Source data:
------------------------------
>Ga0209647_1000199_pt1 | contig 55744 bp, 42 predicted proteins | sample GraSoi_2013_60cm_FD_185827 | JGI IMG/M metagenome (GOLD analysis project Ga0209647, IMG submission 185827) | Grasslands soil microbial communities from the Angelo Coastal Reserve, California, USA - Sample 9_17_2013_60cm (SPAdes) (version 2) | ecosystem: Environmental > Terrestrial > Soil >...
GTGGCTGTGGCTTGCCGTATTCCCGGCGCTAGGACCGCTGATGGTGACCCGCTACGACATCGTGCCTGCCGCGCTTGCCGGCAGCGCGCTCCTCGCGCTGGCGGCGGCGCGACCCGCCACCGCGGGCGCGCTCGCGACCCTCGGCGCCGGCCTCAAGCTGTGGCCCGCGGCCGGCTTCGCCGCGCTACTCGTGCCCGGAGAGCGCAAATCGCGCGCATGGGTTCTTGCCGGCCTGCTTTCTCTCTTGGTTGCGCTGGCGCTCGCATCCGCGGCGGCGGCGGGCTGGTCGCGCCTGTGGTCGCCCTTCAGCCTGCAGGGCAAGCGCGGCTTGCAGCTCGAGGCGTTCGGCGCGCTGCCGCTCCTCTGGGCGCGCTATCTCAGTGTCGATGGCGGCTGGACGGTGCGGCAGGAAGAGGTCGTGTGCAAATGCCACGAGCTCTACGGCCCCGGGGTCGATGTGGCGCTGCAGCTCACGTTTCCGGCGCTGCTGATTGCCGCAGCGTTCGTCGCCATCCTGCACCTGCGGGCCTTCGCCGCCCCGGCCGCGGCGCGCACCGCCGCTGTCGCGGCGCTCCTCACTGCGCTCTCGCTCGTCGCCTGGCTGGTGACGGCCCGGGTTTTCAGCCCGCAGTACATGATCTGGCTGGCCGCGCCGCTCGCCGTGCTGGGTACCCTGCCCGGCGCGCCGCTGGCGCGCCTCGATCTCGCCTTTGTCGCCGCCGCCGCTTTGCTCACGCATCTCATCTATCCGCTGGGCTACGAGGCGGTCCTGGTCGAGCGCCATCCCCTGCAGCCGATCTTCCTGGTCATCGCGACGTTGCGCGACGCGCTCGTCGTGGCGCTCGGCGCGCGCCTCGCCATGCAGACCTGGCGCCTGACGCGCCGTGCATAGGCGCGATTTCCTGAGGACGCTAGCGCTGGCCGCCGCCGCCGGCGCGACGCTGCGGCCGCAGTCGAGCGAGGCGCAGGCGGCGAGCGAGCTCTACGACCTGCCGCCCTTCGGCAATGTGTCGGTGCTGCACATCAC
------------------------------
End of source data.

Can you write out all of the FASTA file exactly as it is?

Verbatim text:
>Ga0209647_1000199_pt1 | contig 55744 bp, 42 predicted proteins | sample GraSoi_2013_60cm_FD_185827 | JGI IMG/M metagenome (GOLD analysis project Ga0209647, IMG submission 185827) | Grasslands soil microbial communities from the Angelo Coastal Reserve, California, USA - Sample 9_17_2013_60cm (SPAdes) (version 2) | ecosystem: Environmental > Terrestrial > Soil >...
GTGGCTGTGGCTTGCCGTATTCCCGGCGCTAGGACCGCTGATGGTGACCCGCTACGACATCGTGCCTGCCGCGCTTGCCGGCAGCGCGCTCCTCGCGCTGGCGGCGGCGCGACCCGCCACCGCGGGCGCGCTCGCGACCCTCGGCGCCGGCCTCAAGCTGTGGCCCGCGGCCGGCTTCGCCGCGCTACTCGTGCCCGGAGAGCGCAAATCGCGCGCATGGGTTCTTGCCGGCCTGCTTTCTCTCTTGGTTGCGCTGGCGCTCGCATCCGCGGCGGCGGCGGGCTGGTCGCGCCTGTGGTCGCCCTTCAGCCTGCAGGGCAAGCGCGGCTTGCAGCTCGAGGCGTTCGGCGCGCTGCCGCTCCTCTGGGCGCGCTATCTCAGTGTCGATGGCGGCTGGACGGTGCGGCAGGAAGAGGTCGTGTGCAAATGCCACGAGCTCTACGGCCCCGGGGTCGATGTGGCGCTGCAGCTCACGTTTCCGGCGCTGCTGATTGCCGCAGCGTTCGTCGCCATCCTGCACCTGCGGGCCTTCGCCGCCCCGGCCGCGGCGCGCACCGCCGCTGTCGCGGCGCTCCTCACTGCGCTCTCGCTCGTCGCCTGGCTGGTGACGGCCCGGGTTTTCAGCCCGCAGTACATGATCTGGCTGGCCGCGCCGCTCGCCGTGCTGGGTACCCTGCCCGGCGCGCCGCTGGCGCGCCTCGATCTCGCCTTTGTCGCCGCCGCCGCTTTGCTCACGCATCTCATCTATCCGCTGGGCTACGAGGCGGTCCTGGTCGAGCGCCATCCCCTGCAGCCGATCTTCCTGGTCATCGCGACGTTGCGCGACGCGCTCGTCGTGGCGCTCGGCGCGCGCCTCGCCATGCAGACCTGGCGCCTGACGCGCCGTGCATAGGCGCGATTTCCTGAGGACGCTAGCGCTGGCCGCCGCCGCCGGCGCGACGCTGCGGCCGCAGTCGAGCGAGGCGCAGGCGGCGAGCGAGCTCTACGACCTGCCGCCCTTCGGCAATGTGTCGGTGCTGCACATCAC